My siblings and I figured out at a very early age that we could often avoid getting in trouble for doing something by explaining that it was an experiment. Questions like “What are you doing?!” and “What were you thinking?!” and “Why did you do that?” could be answered with, “Well, it was a science experiment…” If Dad were the inquisitor, he would sigh and call, “Hon, come talk to your kid!” When we told Mom something was an experiment, she matter-of-factly asked what we learned. If we could show that we learned from the incident, we still had to clean up or amend whatever went wrong, but did not get in as much trouble. Ah, the perks of growing up with a science mom!
Both of our parents taught us to pay attention and learn from the world around us. Here are the key steps we used for our real-life experiments:
Pay attention to the world and to people, to tiny details and to big pictures. What do you wonder about? What patterns do you notice? What oddities stand out? Ask lots of questions. Write the questions down if you like, so you will not forget them.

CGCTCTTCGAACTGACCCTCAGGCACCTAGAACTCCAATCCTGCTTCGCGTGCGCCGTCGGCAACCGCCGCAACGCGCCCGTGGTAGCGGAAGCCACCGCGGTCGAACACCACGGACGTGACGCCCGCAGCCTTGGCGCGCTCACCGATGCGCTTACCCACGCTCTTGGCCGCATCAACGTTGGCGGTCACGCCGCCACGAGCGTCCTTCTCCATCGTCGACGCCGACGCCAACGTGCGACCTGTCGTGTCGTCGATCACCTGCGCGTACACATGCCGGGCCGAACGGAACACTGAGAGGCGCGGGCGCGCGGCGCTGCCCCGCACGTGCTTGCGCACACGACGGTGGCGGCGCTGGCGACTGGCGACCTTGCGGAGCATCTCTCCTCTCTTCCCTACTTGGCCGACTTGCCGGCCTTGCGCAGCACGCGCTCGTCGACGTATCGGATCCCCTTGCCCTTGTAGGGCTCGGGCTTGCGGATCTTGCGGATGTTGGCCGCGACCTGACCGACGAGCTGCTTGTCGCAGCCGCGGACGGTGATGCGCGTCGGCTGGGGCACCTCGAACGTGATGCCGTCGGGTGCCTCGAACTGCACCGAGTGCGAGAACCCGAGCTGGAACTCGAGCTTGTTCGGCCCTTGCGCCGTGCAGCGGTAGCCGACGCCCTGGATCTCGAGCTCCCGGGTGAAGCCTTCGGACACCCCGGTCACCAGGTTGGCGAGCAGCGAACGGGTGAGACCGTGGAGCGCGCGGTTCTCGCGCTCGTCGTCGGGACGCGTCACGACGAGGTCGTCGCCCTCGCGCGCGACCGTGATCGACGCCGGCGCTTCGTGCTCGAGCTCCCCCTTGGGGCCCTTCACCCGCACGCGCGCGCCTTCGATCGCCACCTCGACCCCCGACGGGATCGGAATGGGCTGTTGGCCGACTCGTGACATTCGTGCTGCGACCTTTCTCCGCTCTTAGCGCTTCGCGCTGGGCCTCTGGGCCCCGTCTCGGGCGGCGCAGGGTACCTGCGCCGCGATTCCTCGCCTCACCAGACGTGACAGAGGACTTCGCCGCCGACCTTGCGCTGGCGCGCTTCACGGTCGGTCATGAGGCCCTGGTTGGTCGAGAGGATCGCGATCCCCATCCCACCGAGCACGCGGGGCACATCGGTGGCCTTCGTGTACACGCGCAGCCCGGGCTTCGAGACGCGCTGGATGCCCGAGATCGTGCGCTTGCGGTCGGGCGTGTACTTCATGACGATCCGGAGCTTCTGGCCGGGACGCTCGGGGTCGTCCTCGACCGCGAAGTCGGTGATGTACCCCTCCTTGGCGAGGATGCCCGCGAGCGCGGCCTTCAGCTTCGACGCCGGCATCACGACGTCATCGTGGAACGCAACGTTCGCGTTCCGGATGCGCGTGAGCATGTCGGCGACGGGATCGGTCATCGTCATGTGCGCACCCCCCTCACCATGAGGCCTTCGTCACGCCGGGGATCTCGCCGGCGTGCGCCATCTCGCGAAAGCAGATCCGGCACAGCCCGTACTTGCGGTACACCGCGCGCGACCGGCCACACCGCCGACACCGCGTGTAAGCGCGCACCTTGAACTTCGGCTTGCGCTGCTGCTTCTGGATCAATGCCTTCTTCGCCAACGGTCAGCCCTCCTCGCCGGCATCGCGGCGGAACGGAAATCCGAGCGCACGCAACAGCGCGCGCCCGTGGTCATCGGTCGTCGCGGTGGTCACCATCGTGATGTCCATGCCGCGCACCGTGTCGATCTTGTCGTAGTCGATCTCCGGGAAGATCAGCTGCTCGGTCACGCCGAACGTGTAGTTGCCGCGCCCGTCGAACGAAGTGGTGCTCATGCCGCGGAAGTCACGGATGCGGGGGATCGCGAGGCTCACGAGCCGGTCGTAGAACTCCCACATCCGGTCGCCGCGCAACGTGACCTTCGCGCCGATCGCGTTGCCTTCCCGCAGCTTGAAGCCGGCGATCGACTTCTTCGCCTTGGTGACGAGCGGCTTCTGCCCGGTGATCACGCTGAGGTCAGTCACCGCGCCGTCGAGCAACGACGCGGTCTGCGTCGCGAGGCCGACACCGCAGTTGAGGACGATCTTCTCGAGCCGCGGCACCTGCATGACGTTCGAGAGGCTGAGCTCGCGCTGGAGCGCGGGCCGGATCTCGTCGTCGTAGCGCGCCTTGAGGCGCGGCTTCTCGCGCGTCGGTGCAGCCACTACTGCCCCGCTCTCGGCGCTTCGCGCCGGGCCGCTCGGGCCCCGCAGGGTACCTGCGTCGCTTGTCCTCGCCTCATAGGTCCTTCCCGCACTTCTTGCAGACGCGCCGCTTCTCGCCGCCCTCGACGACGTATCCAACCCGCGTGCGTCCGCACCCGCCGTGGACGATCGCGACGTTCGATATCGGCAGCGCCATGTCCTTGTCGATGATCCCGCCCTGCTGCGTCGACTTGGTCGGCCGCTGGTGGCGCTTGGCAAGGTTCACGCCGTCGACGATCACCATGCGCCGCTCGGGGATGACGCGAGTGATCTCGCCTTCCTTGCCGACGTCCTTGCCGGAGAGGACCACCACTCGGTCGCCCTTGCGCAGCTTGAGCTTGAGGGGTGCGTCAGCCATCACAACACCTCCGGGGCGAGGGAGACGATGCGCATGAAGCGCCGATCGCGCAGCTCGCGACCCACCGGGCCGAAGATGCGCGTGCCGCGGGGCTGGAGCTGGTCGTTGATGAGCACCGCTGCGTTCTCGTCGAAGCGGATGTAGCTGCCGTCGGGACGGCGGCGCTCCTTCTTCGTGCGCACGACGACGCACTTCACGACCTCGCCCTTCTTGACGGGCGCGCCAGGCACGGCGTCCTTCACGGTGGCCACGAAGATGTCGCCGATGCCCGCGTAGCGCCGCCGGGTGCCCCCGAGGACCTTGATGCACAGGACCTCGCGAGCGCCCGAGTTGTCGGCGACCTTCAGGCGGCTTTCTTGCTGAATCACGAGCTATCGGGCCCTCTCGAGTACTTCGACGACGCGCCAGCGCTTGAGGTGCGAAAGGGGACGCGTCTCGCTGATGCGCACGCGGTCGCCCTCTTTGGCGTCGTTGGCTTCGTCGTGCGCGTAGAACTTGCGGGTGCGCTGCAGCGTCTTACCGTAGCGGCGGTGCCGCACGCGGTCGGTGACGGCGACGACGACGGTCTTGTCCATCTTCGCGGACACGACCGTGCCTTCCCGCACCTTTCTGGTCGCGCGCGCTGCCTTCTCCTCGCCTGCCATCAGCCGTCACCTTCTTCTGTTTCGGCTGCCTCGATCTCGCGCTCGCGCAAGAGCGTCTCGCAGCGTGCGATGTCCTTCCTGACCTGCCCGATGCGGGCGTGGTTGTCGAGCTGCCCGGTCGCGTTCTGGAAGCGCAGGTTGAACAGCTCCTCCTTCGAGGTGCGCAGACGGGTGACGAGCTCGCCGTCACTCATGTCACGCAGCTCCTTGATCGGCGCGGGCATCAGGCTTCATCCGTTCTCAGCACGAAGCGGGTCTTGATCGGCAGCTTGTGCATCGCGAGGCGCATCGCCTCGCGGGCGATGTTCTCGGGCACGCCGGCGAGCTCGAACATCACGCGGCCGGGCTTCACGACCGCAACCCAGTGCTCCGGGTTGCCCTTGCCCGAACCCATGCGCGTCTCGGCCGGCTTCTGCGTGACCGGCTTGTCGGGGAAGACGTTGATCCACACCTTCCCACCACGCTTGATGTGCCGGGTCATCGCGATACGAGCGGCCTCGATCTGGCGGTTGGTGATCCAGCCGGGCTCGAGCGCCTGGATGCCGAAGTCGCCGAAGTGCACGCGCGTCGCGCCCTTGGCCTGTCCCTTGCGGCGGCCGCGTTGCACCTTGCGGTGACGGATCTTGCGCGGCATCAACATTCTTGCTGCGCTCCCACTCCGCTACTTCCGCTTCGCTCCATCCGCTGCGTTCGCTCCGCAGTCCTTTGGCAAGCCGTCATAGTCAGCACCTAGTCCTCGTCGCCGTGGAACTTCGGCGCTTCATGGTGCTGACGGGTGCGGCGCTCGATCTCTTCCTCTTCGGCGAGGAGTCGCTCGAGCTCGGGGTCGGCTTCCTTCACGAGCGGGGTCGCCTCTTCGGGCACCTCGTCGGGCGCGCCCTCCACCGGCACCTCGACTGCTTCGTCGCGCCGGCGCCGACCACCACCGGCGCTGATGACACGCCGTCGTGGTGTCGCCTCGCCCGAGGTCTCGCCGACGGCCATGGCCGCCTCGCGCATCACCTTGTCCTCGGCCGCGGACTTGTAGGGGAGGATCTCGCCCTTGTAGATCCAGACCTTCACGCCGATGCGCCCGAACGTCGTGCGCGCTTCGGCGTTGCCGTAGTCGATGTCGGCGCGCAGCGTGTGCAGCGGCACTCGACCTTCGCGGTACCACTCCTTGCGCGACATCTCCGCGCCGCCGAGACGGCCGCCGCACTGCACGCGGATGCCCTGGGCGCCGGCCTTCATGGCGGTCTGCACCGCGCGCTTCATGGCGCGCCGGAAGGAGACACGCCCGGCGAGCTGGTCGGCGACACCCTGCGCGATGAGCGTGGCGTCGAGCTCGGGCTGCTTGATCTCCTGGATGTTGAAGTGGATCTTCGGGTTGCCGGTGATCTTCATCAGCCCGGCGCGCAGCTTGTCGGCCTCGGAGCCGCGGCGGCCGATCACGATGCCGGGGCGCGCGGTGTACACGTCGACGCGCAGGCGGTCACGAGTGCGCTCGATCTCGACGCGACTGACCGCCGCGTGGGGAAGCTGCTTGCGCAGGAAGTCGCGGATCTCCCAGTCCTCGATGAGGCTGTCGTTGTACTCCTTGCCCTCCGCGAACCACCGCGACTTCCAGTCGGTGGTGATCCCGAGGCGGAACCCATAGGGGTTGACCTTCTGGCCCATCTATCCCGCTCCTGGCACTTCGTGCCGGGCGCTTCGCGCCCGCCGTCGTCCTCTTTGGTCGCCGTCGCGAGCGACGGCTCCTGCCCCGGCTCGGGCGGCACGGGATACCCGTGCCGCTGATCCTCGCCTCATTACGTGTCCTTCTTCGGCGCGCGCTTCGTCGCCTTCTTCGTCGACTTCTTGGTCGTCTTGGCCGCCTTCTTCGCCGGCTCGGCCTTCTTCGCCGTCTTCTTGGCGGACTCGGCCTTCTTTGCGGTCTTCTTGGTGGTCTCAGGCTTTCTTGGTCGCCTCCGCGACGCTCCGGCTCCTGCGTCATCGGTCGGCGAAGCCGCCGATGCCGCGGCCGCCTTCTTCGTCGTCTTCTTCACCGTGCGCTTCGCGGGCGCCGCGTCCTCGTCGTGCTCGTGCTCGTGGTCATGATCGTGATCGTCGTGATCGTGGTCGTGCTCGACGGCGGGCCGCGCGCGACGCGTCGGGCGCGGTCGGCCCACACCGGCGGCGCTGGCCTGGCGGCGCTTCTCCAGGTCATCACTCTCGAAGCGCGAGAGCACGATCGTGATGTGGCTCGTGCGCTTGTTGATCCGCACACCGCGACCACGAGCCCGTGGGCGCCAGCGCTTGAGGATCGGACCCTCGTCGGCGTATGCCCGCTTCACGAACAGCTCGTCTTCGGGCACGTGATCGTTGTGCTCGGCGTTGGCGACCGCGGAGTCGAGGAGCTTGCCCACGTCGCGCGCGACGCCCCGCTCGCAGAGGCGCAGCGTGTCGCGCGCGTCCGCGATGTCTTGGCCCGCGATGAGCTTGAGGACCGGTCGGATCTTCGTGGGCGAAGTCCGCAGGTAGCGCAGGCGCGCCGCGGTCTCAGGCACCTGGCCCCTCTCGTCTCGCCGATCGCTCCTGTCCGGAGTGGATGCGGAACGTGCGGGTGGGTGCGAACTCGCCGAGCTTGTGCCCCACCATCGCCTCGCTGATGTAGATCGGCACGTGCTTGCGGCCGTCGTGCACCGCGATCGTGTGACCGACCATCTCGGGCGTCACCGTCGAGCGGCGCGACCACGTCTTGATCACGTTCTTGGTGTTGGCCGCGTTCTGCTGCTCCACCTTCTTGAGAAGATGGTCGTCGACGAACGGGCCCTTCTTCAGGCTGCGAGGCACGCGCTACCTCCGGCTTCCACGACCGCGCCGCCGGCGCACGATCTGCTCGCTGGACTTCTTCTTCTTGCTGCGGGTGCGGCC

2. Research – Ok, so we tended to skip this step a lot, but it is very helpful!
Have others asked the same questions (or something similar)? What do they say about it? Are they reliable sources?
3. Theorize – A good way to get Mom’s attention and curiosity when we were kids, “Hey, Mom, I have this theory…” Yes, we knew what a theory was.
With the information you have, what do you think is true or what do you think will happen?
How can you find out whether the theory is correct? What are the variables? Risks?
Try your plan and gather more information. You will probably end up with additional questions and will may change your theory. That is terrific! Experiments that do not work out the way you expect (sometimes called “failures”) have lots to teach you. Part of experimenting is observing. Since you are already back at the beginning of the list, you may want to go through it again with your new questions and ideas.